Sunday, 10 January 2010

Improve Financial Capability - Simplify Products

The FSA says, "Financial Capability is about being able to manage money; keeping track of your finances; planning ahead; choosing financial products; and staying informed about financial matters."

The implication is that financial services don't have to change - you do. And the FSA provides a dazzling array of data to bamboozle you along the change curve.

This approach is doomed. Adult learning research has emphasised that the older you are, the less likely you are to learn. Of the 20-24 age group, 61% say they are learning now or have been recently. For the 55-64s, that statistic is 31%, and for the 65-74s, it is 18%. We have an ageing population and a ballooning pensions deficit.

So financial services must change, not you. Products must become simpler and cheaper, and it must be really easy for investors to develop fully diversified portfolios that produce sustainable returns.

Why can't I put suitable financial services in a shopping cart, like I can buy other stuff?

To make financial services simpler and more consumable for more people, providers and intermediaries must do much more to make it easy to find, compare, choose and buy products that contribute towards sustainable returns for the investor rather than scandalous profits for the provider. I'm not talking about the price comparison sites that simply list the same old stuff, by product type, by price. I'm talking about far more automated services that make the detail available to those who want it, but simply deliver diversification without the average person needing to understand more than the concept of not putting "all your eggs in one basket".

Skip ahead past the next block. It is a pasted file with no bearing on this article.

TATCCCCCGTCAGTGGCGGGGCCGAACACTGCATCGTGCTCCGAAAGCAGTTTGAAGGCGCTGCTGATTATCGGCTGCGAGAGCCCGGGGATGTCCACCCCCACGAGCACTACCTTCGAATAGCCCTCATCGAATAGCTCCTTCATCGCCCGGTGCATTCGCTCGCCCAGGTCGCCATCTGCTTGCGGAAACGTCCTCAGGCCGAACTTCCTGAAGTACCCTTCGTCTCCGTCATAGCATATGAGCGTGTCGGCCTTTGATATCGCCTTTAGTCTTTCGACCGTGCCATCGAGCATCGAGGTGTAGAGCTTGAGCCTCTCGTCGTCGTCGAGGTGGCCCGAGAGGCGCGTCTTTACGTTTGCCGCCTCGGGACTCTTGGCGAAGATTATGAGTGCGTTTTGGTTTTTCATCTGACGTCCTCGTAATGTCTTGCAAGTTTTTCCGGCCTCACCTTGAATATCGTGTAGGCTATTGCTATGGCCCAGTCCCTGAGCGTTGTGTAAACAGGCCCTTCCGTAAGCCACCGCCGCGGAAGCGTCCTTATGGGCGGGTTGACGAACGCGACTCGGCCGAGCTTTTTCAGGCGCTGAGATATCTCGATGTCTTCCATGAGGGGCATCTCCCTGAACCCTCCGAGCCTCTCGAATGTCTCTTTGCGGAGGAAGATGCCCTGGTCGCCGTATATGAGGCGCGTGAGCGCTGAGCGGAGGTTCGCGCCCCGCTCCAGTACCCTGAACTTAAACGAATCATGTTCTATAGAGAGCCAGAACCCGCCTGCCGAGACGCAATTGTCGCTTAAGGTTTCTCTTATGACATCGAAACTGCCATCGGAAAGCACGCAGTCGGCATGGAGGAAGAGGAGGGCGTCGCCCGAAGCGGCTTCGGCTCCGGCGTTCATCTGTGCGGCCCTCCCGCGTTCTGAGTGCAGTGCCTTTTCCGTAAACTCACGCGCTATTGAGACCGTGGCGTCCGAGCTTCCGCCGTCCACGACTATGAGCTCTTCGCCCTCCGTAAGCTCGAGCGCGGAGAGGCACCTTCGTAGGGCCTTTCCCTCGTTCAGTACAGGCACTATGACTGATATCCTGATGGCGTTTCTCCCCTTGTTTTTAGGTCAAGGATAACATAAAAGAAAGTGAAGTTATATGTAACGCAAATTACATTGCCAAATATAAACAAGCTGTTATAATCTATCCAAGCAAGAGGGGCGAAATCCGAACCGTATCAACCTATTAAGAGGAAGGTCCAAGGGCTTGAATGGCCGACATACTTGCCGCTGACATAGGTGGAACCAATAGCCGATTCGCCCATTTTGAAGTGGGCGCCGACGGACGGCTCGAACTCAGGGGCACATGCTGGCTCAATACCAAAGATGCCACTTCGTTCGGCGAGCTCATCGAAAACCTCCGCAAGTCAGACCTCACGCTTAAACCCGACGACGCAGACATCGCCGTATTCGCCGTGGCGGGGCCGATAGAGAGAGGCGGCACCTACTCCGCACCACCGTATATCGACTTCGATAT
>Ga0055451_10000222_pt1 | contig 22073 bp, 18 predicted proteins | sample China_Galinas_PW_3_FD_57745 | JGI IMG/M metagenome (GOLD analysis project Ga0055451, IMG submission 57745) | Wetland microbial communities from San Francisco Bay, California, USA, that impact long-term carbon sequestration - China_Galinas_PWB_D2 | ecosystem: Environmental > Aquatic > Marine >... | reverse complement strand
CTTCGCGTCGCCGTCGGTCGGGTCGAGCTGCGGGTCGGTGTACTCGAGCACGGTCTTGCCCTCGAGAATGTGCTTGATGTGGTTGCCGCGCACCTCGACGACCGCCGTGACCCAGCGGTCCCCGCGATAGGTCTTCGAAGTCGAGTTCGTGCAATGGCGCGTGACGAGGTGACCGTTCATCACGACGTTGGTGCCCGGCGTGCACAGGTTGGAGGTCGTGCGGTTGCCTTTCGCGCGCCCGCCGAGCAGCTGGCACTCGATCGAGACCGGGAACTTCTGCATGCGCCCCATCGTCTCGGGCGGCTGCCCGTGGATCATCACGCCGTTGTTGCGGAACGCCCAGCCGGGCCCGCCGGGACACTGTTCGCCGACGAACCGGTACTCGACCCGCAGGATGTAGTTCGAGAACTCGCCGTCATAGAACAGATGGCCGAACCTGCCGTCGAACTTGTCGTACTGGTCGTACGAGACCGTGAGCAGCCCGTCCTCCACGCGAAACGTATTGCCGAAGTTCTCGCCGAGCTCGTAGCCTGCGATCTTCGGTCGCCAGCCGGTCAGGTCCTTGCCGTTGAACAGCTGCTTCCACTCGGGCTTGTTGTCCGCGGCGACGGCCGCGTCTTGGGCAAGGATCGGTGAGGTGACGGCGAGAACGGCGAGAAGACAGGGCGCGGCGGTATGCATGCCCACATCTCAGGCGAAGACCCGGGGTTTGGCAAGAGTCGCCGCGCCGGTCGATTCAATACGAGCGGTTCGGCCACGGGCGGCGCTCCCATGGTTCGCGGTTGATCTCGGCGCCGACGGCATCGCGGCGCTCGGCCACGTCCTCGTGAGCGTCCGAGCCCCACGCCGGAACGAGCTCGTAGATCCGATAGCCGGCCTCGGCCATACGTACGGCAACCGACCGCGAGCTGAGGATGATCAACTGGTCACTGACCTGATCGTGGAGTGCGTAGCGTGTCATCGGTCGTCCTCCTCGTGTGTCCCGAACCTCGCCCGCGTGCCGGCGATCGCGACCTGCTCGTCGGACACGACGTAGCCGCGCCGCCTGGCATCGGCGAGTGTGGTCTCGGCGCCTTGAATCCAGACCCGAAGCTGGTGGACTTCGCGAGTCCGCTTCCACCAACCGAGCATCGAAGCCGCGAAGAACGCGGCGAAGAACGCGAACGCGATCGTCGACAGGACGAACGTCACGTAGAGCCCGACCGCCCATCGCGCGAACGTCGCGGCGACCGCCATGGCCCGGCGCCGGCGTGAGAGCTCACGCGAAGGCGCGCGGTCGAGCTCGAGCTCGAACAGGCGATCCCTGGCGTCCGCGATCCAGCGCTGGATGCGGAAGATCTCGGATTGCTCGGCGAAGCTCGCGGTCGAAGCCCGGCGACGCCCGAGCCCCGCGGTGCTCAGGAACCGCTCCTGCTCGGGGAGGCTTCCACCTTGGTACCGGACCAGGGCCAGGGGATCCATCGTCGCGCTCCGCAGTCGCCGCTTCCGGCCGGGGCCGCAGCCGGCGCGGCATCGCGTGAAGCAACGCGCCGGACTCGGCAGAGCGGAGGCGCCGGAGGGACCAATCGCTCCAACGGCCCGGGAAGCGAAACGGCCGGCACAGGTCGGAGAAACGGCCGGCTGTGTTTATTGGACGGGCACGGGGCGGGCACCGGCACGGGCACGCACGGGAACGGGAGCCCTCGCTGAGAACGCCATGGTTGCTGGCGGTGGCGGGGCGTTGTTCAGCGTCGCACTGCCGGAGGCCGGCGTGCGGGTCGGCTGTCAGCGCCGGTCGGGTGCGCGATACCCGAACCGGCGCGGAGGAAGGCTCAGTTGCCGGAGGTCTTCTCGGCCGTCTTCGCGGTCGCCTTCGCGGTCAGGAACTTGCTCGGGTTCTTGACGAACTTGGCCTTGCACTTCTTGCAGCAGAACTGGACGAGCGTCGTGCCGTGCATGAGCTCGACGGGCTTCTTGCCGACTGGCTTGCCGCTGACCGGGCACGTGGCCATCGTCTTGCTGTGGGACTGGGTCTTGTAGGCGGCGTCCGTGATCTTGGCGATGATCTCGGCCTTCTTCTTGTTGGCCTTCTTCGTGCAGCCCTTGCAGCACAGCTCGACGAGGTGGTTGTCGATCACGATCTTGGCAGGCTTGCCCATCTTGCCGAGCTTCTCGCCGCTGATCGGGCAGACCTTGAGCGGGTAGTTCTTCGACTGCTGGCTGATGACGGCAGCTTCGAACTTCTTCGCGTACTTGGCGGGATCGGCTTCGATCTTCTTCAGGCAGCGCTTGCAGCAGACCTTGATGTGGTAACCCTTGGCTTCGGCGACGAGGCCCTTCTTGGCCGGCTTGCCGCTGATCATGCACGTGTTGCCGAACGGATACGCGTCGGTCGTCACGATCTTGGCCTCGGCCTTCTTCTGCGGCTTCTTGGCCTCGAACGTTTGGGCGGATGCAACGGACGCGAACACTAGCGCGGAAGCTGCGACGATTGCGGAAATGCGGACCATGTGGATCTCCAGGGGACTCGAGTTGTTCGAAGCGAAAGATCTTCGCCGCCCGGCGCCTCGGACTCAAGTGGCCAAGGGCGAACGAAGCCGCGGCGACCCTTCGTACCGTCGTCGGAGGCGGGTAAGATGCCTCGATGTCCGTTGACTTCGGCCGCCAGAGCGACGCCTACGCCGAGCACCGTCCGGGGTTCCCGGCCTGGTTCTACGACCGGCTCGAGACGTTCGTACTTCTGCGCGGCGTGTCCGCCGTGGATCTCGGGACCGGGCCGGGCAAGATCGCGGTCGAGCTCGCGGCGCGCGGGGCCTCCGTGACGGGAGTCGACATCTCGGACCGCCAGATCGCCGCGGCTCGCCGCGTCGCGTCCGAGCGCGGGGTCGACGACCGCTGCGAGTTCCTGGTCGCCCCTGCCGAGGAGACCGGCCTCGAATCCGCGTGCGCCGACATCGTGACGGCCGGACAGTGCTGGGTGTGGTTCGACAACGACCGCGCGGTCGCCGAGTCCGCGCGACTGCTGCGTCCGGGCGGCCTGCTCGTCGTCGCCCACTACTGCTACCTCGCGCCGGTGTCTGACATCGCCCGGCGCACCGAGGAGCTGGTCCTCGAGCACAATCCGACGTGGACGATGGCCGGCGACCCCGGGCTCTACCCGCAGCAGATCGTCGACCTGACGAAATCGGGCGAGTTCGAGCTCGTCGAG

To support this, the clear objective of the financial regulatory regime should also be to deliver simple, low cost financial products that are accessible to us all. Currently, regulation funnels investment opportunities and funds into a zone in which relatively few firms are permitted to operate, enabling them to charge excessive fees and related compensation. In other words, regulation designed to protect the consumer is actually underwriting "fat banking". But what we need is a regime that fosters the growth of low cost 'facilitators' such as those who've allowed us to unbundle flights and hotels, music tracks and other one-size-fits-all products to create our own personalised, lower cost alternatives.

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